I imagine a lot of people would not be aware that information privy only to your real estate agent is worth a lot of currency in both profile and hard cash and many agencies today are being paid to hand it over.
This week I learnt an interesting lesson… confidentiality and privacy are two very different things in the eye of the law, and this ‘technicality’ is now creating serious implications in the real estate industry for both our clients and real estate agents.
Privacy is governed by law (Privacy Act 2014) whereas confidentiality refers to personal information shared with a professional, which generally cannot be divulged to third parties without the express consent of the client.
With the online and data-capturing war in real estate running hot around the country, we are witnessing large third party companies putting pressure on real estate agents to disclose private/confidential information to them. The hot potato at the moment is the push toward instant access to property sale details and in particular sale contract prices.
Naturally, buyers want to know this information instantly. Third parties recognise this and want to use agents’ intel to enhance their own products. They want this information so badly, that they are now offering real estate agencies incentives, including preferential agent profiling along with substantial payments, to those who will supply it to them. Some companies are pushing new rewards agreements however these come with a number of obligations such as providing ‘first to market, all of stock information’ on the one hand and ‘first to know immediate sale and contract information’ on the other. Essentially, agents are being expected to provide extensive and complete property information, from listing to sale.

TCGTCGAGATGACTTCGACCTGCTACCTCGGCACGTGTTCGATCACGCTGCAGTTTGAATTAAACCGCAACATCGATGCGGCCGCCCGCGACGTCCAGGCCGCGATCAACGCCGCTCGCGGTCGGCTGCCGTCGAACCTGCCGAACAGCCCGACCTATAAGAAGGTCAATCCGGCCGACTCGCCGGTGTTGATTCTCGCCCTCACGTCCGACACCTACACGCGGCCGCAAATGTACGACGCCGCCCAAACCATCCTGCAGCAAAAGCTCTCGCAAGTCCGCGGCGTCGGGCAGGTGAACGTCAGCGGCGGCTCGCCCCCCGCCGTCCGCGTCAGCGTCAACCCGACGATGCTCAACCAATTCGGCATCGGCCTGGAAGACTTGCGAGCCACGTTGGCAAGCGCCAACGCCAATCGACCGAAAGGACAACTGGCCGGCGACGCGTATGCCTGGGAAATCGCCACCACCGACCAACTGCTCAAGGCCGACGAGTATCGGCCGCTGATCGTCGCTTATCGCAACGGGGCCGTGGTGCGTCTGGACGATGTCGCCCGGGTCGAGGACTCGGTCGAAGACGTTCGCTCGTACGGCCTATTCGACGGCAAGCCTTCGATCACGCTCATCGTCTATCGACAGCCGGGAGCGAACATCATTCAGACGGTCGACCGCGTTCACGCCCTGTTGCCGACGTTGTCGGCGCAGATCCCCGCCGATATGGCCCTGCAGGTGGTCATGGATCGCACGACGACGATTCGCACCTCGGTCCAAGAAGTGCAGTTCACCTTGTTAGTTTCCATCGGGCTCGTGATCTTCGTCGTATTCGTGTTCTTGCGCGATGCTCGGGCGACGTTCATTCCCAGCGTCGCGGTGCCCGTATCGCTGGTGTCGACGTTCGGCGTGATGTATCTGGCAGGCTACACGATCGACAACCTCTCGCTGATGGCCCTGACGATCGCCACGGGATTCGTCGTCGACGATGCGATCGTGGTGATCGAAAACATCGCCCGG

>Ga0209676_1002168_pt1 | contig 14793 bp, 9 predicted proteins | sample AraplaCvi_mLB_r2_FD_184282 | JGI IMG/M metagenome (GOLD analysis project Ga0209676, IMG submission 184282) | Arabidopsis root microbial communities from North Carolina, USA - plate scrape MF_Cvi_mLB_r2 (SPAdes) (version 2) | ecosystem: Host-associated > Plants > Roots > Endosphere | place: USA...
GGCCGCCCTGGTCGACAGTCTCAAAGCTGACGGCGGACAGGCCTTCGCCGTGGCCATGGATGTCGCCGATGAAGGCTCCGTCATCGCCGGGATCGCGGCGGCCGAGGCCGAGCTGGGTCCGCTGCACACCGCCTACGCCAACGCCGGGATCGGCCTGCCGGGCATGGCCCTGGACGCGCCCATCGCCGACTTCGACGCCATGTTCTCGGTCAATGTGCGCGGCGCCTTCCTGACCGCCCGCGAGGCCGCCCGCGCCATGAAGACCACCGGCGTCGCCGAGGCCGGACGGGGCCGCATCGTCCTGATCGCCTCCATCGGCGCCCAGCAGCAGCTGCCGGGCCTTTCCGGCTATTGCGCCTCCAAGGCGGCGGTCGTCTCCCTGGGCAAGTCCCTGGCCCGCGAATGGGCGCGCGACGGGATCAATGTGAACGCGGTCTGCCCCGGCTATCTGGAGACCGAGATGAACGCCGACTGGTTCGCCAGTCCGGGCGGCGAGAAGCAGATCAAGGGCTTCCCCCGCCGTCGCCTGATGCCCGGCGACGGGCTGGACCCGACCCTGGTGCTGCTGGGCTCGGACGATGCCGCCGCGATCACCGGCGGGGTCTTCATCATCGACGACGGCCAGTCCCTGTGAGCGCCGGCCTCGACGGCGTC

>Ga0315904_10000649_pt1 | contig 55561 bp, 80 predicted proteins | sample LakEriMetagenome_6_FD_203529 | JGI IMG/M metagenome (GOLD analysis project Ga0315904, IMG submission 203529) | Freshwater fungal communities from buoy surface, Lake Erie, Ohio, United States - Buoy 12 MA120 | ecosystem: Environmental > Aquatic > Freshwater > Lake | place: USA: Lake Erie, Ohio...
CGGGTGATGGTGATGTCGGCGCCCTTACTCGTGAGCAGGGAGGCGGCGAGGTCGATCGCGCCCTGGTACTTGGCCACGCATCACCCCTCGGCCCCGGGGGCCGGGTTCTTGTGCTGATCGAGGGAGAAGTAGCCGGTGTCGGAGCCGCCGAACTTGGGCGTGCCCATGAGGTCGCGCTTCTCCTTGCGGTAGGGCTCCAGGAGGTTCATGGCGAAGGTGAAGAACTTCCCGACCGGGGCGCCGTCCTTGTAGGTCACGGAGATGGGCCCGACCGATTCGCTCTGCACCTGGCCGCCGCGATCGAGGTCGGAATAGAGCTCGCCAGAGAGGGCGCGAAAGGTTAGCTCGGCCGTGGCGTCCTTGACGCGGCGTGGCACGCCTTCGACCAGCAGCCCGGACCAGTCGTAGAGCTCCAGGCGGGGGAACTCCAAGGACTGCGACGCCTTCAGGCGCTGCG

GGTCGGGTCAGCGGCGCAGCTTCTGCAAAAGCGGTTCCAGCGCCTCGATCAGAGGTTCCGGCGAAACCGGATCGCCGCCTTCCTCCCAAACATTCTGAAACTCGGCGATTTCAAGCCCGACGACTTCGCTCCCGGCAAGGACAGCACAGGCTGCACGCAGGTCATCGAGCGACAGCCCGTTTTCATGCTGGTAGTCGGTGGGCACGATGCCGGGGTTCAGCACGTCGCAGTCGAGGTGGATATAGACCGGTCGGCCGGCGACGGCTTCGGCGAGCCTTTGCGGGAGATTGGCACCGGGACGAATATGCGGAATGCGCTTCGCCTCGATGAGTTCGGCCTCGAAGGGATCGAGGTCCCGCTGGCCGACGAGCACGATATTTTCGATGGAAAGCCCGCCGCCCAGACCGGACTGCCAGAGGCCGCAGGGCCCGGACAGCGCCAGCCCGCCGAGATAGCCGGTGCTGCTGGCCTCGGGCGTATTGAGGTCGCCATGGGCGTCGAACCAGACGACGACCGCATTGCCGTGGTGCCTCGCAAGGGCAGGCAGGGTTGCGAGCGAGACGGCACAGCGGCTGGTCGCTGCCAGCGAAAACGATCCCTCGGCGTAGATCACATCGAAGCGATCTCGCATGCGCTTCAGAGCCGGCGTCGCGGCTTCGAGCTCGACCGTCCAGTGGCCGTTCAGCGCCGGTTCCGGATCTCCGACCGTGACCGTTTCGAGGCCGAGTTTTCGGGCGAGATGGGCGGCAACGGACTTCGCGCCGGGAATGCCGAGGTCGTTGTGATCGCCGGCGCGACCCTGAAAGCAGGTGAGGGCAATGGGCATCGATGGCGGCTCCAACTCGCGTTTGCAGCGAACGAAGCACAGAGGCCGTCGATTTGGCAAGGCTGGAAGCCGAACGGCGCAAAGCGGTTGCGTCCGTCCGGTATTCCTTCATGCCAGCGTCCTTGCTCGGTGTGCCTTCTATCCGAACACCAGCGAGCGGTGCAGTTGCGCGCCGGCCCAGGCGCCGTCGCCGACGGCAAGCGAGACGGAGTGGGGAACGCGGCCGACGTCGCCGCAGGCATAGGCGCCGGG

Apparently third parties who receive this type of information from the agent are not technically breaching any law... By not receiving client names, they believe there is no privacy or confidentiality issue.… But here is the twist – the issue lies with real estate agents. You only have to look to the agreements that agents sign in order to get paid, to see the disclaimer putting the confidentiality issues right back with the agent.
The scary thing is, we believe many agents do not understand that handing over this information to third parties, without both vendor and purchaser consent, is breaking their ethical duty and contractual relationships with their clients. Most agents do not obtain the parties express approval for publication or sale of this valuable information. Most sellers and buyers are unaware that this information that starts popping up everywhere is sourced from the agent.
Until a property settles, details of a sale (sold data) is actually confidential details of the clients contract between the vendor, purchaser and agent and we strongly believe clients need to be asked if they consent for this information to be disclosed (or sold by their agent) to become public. The exception to this is a sale at public auction.
While all property sale information becomes public at time of settlement, in our experience, clients do not necessarily want it highlighted in such public ways, straight away.
With pressure mounting from big influential companies, vendors and purchasers are unlikely to be aware that their information is being supplied to third parties, let alone know it is being SOLD without their permission!
In our line of business, confidentiality, trust and professionalism is non negotiable and our clients can feel confident that management do not support this new income stream. Our experience is that most of our buyers and sellers would be very upset if we did this without consent.
It’s very clear that information and data is the new currency of business and we will protect our clients interests and treat their private information with the upmost respect, regardless of how big of an incentive or pay cheque is on offer or how much pressure is brought to bear.
Data is our passion; we know it is the future of real estate, but so too is the responsibility for agents to control it with respect for privacy and confidentiality.
Let’s get the debate started! Is an agent selling clients’ confidential contract information OK?